While the 787 Dreamliner’s flying woes may dominate headlines, the payments Boeing makes to soothe disgruntled buyers of the new plane are typically handled in much quieter fashion. But the first European customer for the 787, LOT Polish Airlines, is taking its demand for compensation public.
The issue surfaced after an earnings conference call last week in which Boeing Chief Executive Officer W. James McNerney declared settled all the customer-payment requests from the 787′s three-month grounding. “There were some instances where we had obligations to customers, and those have all been satisfied,” McNerney told investors and reporters during the July 24 call. “And you can see by our quarterly results that there was no significant impact to our operations as we work with our customers to remedy the situation. He added: “We think they are all behind us now.”
The Polish airline begs to differ. “Maybe this did not have any impact on the profit side of Boeing, but in fact we were not satisfied at all financially,” LOT spokesman Robert Moren says in a telephone interview conducted on Monday. “Those [costs] are not probably gigantic money for Boeing, but for us—while we are in the process of restructuring—it’s quite substantial.”
LOT is scheduled to receive its fifth 787 in Warsaw on Tuesday. Airline officials met with Boeing executives earlier this month to submit claims arising from the January grounding, which rendered useless two new 787s already operated by the airline while Boeing redesigned the lithium-ion battery system that was suspected in a January fire aboard a Japan Airlines 787 parked in Boston.
Boeing spokesman John Dern says the company remains in “close contact” with its customers, “but the details of those discussions are private.”
LOT has resumed flights with its 787s and plans to deploy the plane on all four of its long-haul markets—Beijing, Chicago, New York, and Toronto—by Aug. 10. Moren said that the airplane has proven popular with passengers and sales are higher than on other models, even though the 787 still has reliability issues that are being remedied slowly. “We take this as a childhood-age sickness, it will go quickly away,” he said. “The Dreamliner will become a profitable aircraft for LOT.”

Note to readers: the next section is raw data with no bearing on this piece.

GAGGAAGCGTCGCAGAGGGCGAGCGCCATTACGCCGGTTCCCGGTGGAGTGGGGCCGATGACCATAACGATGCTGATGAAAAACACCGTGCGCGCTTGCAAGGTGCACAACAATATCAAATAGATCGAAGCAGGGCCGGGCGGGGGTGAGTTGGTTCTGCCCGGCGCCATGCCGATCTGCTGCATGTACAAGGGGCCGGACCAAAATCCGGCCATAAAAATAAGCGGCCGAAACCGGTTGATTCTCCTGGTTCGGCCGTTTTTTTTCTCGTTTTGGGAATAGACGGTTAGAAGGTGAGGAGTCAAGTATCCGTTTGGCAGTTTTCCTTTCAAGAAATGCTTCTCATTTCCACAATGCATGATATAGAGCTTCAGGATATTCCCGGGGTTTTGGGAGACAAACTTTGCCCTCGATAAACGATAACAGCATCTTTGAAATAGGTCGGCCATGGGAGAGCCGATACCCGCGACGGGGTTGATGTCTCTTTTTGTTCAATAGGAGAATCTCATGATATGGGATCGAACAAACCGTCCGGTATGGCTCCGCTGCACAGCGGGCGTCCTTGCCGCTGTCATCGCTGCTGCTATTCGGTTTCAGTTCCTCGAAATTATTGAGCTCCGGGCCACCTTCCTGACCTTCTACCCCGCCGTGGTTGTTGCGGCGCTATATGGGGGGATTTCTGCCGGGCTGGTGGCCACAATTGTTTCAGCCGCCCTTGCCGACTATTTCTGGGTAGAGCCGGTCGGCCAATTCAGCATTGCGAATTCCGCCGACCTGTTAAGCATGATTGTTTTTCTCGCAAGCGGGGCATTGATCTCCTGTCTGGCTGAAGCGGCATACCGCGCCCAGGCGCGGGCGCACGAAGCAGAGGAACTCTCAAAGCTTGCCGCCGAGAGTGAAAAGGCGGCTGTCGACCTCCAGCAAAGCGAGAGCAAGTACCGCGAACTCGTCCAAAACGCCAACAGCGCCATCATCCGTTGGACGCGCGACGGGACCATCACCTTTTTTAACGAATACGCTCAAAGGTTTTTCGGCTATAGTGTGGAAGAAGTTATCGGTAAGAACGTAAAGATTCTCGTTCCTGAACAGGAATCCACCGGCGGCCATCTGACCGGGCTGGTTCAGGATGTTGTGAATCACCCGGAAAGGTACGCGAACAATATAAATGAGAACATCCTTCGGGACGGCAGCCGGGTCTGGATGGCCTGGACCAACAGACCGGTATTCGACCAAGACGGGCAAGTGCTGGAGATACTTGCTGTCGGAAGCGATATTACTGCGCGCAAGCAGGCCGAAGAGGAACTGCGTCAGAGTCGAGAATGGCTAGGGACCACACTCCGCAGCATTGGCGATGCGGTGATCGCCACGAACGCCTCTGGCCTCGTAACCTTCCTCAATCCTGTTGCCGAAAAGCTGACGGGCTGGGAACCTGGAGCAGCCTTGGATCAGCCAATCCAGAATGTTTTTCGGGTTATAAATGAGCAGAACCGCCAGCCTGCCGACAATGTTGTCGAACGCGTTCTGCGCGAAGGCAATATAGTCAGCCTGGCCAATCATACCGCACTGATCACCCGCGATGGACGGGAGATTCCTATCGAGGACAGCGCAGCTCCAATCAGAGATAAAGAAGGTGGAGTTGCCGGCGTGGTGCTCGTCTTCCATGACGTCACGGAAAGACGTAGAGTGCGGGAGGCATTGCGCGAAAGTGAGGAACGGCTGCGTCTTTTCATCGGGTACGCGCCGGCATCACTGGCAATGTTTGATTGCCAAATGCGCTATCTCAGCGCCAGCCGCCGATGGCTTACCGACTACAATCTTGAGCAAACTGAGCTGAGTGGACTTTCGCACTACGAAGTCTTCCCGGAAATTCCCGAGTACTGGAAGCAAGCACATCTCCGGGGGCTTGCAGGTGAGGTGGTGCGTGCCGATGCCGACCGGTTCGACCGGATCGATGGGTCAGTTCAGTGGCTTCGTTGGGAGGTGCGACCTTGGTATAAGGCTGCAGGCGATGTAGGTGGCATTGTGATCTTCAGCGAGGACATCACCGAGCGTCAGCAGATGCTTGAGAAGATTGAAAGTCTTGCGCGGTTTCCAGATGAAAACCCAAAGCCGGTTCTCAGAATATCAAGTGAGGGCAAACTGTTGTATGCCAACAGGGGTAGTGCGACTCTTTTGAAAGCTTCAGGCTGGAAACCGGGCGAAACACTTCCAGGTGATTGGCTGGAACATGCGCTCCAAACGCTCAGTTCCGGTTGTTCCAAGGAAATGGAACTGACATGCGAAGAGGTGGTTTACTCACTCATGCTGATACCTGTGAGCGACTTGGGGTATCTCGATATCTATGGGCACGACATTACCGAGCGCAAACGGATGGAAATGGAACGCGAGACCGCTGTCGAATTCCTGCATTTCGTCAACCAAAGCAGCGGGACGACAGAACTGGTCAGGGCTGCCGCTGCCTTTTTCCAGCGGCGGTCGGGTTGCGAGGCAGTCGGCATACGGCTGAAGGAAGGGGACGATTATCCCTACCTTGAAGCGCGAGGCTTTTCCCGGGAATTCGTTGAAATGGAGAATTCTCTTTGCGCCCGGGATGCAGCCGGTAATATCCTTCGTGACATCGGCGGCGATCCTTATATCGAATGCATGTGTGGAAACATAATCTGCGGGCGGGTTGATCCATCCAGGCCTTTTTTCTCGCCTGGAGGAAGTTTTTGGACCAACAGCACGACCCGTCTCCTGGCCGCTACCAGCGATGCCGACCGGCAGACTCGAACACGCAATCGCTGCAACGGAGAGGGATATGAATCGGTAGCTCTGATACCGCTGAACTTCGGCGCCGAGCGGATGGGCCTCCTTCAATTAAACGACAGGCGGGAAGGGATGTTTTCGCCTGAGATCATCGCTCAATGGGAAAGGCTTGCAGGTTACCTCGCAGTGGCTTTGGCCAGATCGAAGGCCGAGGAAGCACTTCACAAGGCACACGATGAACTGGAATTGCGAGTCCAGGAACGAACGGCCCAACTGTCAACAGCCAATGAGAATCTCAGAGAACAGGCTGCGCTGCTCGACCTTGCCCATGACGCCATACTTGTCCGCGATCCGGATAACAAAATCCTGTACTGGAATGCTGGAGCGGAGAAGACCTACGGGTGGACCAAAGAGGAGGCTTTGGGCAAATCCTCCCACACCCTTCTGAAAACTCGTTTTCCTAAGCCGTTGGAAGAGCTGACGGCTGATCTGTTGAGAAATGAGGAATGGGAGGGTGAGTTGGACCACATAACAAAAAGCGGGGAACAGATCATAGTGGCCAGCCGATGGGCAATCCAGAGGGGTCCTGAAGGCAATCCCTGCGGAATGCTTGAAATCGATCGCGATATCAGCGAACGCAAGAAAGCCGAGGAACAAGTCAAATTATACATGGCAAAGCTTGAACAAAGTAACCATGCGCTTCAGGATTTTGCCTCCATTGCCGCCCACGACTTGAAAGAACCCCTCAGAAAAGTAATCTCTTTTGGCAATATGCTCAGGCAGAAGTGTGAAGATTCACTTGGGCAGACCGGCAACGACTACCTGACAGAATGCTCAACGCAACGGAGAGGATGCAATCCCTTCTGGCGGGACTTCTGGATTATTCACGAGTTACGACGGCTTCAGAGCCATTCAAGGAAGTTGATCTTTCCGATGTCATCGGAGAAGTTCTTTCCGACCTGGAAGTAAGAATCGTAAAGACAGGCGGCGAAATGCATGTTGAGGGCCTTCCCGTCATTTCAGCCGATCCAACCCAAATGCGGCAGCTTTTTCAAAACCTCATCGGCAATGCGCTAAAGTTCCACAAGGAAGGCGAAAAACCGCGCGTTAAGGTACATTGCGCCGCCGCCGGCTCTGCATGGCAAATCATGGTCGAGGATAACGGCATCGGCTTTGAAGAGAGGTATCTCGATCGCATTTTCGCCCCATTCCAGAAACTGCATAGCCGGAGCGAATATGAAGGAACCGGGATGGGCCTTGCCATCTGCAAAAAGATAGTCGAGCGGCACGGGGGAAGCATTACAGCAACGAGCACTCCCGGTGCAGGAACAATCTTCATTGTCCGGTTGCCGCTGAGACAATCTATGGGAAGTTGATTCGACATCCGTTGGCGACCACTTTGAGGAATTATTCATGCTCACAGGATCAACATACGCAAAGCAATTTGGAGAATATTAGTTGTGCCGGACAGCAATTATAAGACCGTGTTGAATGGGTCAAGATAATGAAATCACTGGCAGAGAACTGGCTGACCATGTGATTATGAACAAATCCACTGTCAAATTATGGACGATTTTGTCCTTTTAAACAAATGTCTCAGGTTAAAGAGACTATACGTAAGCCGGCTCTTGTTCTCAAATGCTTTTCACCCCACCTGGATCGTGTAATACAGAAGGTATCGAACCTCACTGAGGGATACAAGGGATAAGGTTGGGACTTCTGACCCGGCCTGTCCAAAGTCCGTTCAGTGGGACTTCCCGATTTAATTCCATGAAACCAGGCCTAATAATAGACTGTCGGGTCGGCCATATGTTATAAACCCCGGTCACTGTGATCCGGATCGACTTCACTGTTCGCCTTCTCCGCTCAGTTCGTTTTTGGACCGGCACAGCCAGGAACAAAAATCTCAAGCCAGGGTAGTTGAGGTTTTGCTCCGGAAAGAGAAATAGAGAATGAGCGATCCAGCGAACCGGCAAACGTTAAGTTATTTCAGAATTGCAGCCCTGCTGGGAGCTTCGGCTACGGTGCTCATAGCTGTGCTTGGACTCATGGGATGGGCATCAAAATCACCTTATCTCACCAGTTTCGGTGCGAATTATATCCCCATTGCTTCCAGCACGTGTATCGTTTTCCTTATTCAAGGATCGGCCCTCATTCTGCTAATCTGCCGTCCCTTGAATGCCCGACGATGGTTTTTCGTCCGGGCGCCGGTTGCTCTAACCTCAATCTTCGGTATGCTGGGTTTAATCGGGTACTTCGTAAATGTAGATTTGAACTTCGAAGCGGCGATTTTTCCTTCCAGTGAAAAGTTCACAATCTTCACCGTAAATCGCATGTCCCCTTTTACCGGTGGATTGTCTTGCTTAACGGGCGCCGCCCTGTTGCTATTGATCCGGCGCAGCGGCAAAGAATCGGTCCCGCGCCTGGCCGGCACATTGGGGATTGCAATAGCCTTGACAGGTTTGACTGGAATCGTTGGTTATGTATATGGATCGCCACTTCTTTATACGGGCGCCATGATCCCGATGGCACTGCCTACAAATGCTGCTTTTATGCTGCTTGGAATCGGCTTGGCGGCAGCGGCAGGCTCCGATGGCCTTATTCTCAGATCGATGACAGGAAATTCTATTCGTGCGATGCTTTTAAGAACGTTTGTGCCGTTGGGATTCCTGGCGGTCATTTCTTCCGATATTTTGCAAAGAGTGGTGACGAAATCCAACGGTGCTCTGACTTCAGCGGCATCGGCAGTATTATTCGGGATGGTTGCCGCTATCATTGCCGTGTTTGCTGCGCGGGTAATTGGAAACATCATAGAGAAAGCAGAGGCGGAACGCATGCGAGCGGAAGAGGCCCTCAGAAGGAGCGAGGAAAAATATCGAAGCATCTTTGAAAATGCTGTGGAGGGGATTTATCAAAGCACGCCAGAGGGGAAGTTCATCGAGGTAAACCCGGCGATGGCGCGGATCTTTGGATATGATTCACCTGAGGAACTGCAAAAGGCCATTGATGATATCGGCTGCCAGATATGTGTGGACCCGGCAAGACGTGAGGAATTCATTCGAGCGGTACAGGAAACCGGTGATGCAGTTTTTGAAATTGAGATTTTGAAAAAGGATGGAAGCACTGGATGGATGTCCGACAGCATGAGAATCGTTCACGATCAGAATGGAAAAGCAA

Payments by airplane manufacturers for such new-plane issues always come with a certain amount of legalistic haggling, veering into the public domain only when it potentially serves the interest of a financially squeezed airline. In March 2012, for example, Boeing reacted swiftly to deny a statement from the Indian government that the company had agreed to pay $500 million over 787 delivery delays to Air India. “We don’t comment on deals that we’ve done, but I can tell you that we’re not writing anybody a check for $500 million,” said Jim Allbaugh, then-president of Boeing’s commercial airplanes unit.
Sometimes the “mitigation” payment may be cash—Reuters reported that All Nippon Airways, the first 787 customer, was seeking some from Boeing this spring—but it might also come in the form of a discount on a future purchase or a break in a lending deal though Boeing Capital, the Chicago-based company’s financing unit. United Airlines, the only U.S.-based 787 operator, has also sought payments from Boeing over its delayed planes but has generally avoided discussing the matter publicly.
Still, it’s hard to deny the importance of the 787 for LOT, which received its first in November 2012 and composed a dramatic news release to mark the occasion. “Our dream has come true,” the carrier said. “The day of November 15, 2012 will be imprinted in the history of our company as a landmark moment–the symbol of our many years’ work and pursuit of change.” Eight months later, it’s also a pursuit of money.